The Berlin Institute produces studies and discussion and background papers and prepares scholarly information for the political decision-making process. It also runs an online handbook on the subject of population. For further information or to subscribe to our free regular newsletter “Demos” (in German), please visit http://www.berlin-institut.org.
Stephan Sievert | idw - Informationsdienst Wissenschaft
Amazingly flexible: Learning to read in your thirties profoundly transforms the brain
26.05.2017 | Max-Planck-Institut für Kognitions- und Neurowissenschaften
Fixating on faces
26.01.2017 | California Institute of Technology
Physicists at the University of Bonn have managed to create optical hollows and more complex patterns into which the light of a Bose-Einstein condensate flows. The creation of such highly low-loss structures for light is a prerequisite for complex light circuits, such as for quantum information processing for a new generation of computers. The researchers are now presenting their results in the journal Nature Photonics.
Light particles (photons) occur as tiny, indivisible portions. Many thousands of these light portions can be merged to form a single super-photon if they are...
For the first time, scientists have shown that circular RNA is linked to brain function. When a RNA molecule called Cdr1as was deleted from the genome of mice, the animals had problems filtering out unnecessary information – like patients suffering from neuropsychiatric disorders.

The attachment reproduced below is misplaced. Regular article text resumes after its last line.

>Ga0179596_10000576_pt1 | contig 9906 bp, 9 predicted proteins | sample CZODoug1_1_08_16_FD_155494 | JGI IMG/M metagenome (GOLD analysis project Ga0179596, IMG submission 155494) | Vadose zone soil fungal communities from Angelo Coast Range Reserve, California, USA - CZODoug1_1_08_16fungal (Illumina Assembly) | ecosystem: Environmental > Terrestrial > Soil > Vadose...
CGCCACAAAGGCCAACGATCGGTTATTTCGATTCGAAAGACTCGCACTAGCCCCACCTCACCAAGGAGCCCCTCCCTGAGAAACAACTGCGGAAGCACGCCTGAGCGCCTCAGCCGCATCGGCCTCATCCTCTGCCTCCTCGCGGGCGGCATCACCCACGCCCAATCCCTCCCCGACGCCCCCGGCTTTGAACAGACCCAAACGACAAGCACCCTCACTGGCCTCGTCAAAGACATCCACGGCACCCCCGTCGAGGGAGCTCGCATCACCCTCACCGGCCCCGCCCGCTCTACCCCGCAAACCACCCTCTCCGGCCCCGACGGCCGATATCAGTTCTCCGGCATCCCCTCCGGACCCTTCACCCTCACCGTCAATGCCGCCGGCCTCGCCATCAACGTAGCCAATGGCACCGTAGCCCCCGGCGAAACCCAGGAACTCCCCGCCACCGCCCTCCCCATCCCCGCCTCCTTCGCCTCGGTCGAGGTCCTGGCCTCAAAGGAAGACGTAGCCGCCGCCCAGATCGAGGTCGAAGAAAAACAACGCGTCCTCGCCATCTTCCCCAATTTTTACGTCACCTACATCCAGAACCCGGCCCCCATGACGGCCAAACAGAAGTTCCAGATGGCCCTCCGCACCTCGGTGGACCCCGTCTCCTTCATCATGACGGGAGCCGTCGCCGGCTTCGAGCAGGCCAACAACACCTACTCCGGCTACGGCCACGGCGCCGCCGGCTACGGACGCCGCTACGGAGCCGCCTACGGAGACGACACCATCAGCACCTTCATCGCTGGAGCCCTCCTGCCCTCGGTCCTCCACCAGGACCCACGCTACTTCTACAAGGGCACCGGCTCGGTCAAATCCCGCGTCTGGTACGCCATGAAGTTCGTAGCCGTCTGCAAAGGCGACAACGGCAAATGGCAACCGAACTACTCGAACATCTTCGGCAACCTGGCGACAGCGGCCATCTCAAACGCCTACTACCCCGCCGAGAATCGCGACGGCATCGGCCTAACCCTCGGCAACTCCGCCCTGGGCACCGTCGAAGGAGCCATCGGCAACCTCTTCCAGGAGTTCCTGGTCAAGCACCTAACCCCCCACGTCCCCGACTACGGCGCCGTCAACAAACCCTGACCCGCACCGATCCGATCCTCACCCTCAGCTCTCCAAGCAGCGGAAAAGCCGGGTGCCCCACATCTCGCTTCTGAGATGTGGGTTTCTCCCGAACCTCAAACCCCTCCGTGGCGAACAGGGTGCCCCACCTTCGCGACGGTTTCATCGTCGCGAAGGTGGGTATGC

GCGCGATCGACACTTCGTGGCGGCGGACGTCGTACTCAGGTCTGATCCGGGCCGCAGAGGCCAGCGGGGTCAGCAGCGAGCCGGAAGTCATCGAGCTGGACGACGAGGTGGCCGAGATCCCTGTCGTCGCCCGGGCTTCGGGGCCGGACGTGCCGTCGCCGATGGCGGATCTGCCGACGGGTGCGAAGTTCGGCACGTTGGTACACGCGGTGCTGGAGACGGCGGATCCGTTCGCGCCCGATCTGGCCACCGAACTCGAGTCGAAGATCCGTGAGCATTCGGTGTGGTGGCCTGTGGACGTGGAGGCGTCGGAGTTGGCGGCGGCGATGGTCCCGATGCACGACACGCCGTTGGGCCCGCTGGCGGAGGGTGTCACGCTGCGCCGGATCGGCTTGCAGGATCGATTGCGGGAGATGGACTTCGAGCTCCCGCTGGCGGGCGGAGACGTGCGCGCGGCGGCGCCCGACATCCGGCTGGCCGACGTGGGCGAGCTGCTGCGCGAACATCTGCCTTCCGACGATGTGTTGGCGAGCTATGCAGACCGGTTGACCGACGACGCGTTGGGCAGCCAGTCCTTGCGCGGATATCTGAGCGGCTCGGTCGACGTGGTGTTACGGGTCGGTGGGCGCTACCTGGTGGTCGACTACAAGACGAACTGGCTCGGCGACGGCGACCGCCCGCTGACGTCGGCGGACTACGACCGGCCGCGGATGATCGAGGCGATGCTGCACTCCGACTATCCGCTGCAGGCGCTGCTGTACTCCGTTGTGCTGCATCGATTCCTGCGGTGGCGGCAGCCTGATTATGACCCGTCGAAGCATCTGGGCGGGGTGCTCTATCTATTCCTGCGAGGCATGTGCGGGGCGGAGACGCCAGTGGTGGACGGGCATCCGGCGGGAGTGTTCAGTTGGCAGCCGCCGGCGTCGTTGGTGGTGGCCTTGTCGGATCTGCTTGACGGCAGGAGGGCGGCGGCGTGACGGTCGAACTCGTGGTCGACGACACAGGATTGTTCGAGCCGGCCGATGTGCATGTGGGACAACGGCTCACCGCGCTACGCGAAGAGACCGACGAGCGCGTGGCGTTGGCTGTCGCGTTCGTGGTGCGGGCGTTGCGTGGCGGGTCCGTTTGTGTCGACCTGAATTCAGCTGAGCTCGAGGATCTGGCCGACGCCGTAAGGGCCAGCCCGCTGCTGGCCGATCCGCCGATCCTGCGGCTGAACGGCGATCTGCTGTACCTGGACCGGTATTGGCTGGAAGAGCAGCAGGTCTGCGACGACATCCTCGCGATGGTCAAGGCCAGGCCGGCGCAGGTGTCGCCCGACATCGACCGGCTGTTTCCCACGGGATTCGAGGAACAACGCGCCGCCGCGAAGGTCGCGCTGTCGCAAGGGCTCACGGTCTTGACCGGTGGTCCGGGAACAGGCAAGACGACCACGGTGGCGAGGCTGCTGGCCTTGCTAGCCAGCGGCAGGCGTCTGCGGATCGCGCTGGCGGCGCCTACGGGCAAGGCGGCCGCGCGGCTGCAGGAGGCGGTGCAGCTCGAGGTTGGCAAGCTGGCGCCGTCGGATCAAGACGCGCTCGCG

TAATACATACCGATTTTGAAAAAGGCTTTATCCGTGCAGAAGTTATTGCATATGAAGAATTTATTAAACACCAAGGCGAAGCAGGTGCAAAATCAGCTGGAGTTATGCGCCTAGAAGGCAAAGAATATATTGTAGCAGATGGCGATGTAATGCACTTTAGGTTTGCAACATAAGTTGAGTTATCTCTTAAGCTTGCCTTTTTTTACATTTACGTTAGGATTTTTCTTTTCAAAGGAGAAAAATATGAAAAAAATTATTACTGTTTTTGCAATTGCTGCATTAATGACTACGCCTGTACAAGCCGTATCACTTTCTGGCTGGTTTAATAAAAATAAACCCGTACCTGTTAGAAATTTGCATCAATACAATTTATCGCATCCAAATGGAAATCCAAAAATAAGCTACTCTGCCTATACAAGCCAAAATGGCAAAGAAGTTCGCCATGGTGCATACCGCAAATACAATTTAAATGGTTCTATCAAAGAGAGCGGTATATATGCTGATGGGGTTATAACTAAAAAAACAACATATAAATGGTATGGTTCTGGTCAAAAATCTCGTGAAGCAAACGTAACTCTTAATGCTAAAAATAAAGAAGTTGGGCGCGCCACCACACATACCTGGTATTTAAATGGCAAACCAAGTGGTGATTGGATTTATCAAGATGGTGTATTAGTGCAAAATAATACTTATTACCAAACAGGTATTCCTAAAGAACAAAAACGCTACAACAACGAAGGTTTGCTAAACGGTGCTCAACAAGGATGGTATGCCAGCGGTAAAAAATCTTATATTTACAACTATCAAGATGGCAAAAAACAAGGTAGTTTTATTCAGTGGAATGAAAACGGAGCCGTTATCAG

While hundreds of circular RNAs (circRNAs) are abundant in mammalian brains, one big question has remained unanswered: What are they actually good for? In the...
An experimental small satellite has successfully collected and delivered data on a key measurement for predicting changes in Earth's climate.
The Radiometer Assessment using Vertically Aligned Nanotubes (RAVAN) CubeSat was launched into low-Earth orbit on Nov. 11, 2016, in order to test new...
A study led by scientists of the Max Planck Institute for the Structure and Dynamics of Matter (MPSD) at the Center for Free-Electron Laser Science in Hamburg presents evidence of the coexistence of superconductivity and “charge-density-waves” in compounds of the poorly-studied family of bismuthates. This observation opens up new perspectives for a deeper understanding of the phenomenon of high-temperature superconductivity, a topic which is at the core of condensed matter research since more than 30 years. The paper by Nicoletti et al has been published in the PNAS.
Since the beginning of the 20th century, superconductivity had been observed in some metals at temperatures only a few degrees above the absolute zero (minus...
Researchers from the University of Miami (UM) Rosenstiel School of Marine and Atmospheric Science, the Italian Space Agency (ASI), and the Instituto Geofisico--Escuela Politecnica Nacional (IGEPN) of Ecuador, showed an increasing volcanic danger on Cotopaxi in Ecuador using a powerful technique known as Interferometric Synthetic Aperture Radar (InSAR).
The Andes region in which Cotopaxi volcano is located is known to contain some of the world's most serious volcanic hazard. A mid- to large-size eruption has...
16.08.2017 | Event News
04.08.2017 | Event News
26.07.2017 | Event News
16.08.2017 | Physics and Astronomy
16.08.2017 | Materials Sciences
16.08.2017 | Interdisciplinary Research